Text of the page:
We begin with a list of names and months.

The objective is to have each name in the first list repeated for as many months as exists in the second list.

THE BAD WAY would be to Copy/Paste all the months repeatedly for as many entries in the names list.

Next, Copy/Paste each name for each unique entry in the month’s list.

What makes this inefficient is:

  • Everything is a manual process.
  • The repetition does not scale upwards in an efficient way.
  • If additional months are added, the previous lists must be updated.

Any way you think about it, it’s a losing proposition.

THE GOOD WAY is to produce the lists with just a few clicks using Excel Tables and Power Query.

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Preparing the Tables

Our first step is to “upgrade” each of the lists into proper Excel Tables.

Click anywhere in the list of names and press CTRL-T.

In the Create Table dialog box, verify that the cell range holding the names is correct and place a check in the “My table has headers” option (if not already checked.)

On the Table Design ribbon, change the Table Name to “Names”.

Repeat the above steps to convert the list of months into a proper Excel Table and name the table “Months”.

Now it’s time to bring these Excel Tables into Power Query and work our magic.

Bring the “Months” Table into Power Query

To bring the tables into Power Query, we’ll start with the easiest table first, the Months table.

Click anywhere in the table of months and select Data (tab) -> Get and Transform (group) -> From Sheet.

NOTE: Older versions of Excel will have the button labeled “From Table/Range”.

This brings the “Months” table into Power Query and interprets the data as text.

We don’t need to perform any additional transformations to the table, so we will return to ‘regular’ Excel.

Click the lower portion of the Close & Load button and select “Close & Load To…”.

In the Import Data dialog box, set the option for Only Create Connection and click OK.

Bring the “Names” Table into Power Query

To bring the “Names” table into Power Query, click anywhere in the table of names and select Data (tab) -> Get and Transform (group) -> From Sheet.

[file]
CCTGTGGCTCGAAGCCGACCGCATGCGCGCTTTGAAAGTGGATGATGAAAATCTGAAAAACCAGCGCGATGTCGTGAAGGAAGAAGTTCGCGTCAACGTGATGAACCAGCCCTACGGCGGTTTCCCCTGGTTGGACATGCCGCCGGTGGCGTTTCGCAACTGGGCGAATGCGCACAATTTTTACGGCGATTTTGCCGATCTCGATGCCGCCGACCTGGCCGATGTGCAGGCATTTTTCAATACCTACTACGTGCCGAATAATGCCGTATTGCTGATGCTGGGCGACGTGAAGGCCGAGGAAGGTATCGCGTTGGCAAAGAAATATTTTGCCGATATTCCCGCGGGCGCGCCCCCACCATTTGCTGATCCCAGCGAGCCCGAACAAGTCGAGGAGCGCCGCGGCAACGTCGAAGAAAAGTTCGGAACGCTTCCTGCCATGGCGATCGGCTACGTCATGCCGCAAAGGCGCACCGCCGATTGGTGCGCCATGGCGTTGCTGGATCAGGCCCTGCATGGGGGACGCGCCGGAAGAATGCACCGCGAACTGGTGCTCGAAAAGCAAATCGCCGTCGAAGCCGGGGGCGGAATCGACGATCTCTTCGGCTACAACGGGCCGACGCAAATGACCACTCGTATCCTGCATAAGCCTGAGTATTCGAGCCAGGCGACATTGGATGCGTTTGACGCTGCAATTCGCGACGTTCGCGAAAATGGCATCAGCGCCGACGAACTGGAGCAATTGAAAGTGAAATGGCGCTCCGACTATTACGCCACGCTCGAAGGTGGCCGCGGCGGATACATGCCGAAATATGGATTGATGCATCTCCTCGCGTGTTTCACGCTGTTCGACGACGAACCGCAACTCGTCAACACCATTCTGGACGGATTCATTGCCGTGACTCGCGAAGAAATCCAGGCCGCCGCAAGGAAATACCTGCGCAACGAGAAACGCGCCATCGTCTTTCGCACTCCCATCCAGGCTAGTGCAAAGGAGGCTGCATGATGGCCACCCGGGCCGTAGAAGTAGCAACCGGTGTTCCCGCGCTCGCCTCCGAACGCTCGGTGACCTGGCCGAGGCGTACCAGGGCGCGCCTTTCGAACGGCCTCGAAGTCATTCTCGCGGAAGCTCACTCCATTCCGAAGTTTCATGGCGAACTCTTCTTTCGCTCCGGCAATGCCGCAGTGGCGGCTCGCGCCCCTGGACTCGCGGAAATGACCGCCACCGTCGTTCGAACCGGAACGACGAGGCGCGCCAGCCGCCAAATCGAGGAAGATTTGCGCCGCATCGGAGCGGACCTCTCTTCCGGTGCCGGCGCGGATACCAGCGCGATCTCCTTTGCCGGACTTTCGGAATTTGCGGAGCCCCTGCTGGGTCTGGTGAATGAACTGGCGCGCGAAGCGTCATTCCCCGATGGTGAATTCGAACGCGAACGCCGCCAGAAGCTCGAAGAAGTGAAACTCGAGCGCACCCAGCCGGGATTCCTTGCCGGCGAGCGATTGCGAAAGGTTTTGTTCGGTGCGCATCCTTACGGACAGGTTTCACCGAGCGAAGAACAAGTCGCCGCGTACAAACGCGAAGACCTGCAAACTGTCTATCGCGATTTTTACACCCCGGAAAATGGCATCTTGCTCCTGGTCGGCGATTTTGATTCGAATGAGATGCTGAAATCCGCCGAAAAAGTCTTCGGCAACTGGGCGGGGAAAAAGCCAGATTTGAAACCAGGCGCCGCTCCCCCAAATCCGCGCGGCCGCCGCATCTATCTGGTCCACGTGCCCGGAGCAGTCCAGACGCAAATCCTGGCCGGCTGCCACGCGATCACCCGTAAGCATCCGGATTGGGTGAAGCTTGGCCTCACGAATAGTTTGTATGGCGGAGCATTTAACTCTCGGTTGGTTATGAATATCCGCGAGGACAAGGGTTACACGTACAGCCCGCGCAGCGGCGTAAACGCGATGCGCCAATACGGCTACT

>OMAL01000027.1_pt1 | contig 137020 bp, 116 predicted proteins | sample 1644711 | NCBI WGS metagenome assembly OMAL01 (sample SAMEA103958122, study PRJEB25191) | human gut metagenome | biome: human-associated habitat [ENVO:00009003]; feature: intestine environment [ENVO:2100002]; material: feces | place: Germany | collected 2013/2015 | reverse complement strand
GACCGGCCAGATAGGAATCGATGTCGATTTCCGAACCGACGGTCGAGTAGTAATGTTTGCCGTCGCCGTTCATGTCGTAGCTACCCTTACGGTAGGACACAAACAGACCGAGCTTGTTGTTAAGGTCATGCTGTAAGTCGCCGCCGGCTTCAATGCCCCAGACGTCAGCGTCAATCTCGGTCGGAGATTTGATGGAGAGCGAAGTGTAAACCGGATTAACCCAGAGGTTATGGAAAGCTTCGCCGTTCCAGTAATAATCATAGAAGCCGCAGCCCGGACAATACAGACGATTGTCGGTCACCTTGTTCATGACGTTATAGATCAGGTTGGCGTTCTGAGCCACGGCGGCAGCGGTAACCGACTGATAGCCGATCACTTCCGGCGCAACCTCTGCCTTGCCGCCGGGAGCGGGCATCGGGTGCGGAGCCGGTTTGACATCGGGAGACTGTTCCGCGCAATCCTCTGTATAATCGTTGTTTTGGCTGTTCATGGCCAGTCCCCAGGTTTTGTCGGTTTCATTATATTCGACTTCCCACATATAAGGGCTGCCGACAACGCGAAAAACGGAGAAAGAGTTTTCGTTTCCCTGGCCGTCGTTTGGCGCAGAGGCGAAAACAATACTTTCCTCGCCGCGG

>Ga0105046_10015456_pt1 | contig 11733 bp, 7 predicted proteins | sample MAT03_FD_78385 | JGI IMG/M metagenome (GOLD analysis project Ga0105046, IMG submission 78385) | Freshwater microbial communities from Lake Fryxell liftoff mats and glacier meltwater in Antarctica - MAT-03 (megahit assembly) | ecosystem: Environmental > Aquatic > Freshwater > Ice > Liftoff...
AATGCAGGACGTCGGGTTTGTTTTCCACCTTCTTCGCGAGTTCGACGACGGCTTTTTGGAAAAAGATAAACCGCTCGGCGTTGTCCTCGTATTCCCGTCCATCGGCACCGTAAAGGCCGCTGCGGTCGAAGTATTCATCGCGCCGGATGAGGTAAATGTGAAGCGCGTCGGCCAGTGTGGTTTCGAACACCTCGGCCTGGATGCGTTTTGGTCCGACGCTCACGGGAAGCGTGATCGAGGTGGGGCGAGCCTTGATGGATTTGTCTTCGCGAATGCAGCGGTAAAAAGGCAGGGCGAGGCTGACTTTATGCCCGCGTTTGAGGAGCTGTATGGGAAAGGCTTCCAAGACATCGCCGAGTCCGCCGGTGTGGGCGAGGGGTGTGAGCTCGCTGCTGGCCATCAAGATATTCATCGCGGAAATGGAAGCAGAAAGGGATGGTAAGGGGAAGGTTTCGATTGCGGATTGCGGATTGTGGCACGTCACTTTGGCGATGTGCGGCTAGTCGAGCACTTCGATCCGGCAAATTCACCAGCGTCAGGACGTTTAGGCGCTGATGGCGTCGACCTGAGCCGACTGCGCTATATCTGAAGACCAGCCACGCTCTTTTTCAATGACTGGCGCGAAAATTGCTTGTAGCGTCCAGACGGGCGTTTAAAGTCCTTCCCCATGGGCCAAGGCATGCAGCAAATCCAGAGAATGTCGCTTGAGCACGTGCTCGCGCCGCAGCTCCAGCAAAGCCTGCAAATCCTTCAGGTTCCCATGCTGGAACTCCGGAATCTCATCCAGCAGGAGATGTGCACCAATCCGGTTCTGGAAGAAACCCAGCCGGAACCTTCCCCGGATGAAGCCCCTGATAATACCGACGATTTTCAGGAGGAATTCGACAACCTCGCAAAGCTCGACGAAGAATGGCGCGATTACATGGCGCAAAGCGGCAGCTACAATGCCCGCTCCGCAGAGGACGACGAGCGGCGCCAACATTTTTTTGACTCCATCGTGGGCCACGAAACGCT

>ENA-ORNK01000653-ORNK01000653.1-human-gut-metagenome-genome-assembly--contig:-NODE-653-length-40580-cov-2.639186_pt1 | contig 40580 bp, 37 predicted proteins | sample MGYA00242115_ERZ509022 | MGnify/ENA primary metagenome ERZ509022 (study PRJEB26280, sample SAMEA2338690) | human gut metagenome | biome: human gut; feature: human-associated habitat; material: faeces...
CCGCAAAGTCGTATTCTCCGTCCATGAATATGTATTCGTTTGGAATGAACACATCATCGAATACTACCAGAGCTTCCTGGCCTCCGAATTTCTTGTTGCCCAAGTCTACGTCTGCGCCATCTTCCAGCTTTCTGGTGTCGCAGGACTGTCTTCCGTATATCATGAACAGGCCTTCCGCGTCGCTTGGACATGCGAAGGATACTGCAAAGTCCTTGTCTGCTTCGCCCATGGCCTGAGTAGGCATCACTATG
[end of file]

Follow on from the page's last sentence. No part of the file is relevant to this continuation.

This brings the “Months” table into Power Query and interprets the data as text.

We will use this query as the final output for the report, so let’s change the name of the query from “Names” to “Report”.

Combining and Repeating the Tables

Now it’s time to combine the two tables and perform the monthly name repeats for each name.

Begin by selecting Add Column (tab) -> Custom Column.

In the Custom Column dialog box, set the new column’s name to “Month” and enter the following formula and click OK:

= Months

This will produce a list of nested tables.

To extract the contents of each nested table, click the Expand Tables button located in the header of the newly added “Month” column.

Uncheck the “Use original column name as prefix” and click OK.

We now see a list of each name repeated for as many months as are in the “Months” table.

Before we load the results back to Excel, it’s considered a “best practice” to set the proper data type for each column.

We already have the “Names” column set to Text.  Let’s also set the “Months” to a Text data type.

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Loading the Results Into Excel

To load the results into Excel, click the Close and Load button.

Set the destination to a Table and select a cell next to the original data as the output location.  In this case, we’ll select cell E1 so we can see the original data and results at the same time.  This will make testing easier to verify.

The results are as follows.

Testing the Flexibility of the Tables

We have two objectives to test to ensure our output table is fully dynamic.

  • Add/Remove/Change names from the “Names” table.
  • Add/Remove months from the “Months” table.

Change one of the names in the “Names” table.

Next, right-click on the output table and select REFRESH.

Now add months to the “Months” table, then right-click the output table and select REFRESH.

Think Outside the Proverbial Box

Users of Power Query know it’s the go-to tool when connecting to external sources and transforming data.

What we sometimes forget is that Power Query can be used on local data to create solutions that would require complex formulas and possibly complicated VBA macros.

With just a few simple clicks and a tiny bit of typed text, we’re able to easily solve problems that most users would walk away from.

Practice Workbook

Feel free to Download the Workbook HERE.

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Leila Gharani

I'm a 6x Microsoft MVP with over 15 years of experience implementing and professionals on Management Information Systems of different sizes and nature.

My background is Masters in Economics, Economist, Consultant, Oracle HFM Accounting Systems Expert, SAP BW Project Manager. My passion is teaching, experimenting and sharing. I am also addicted to learning and enjoy taking online courses on a variety of topics.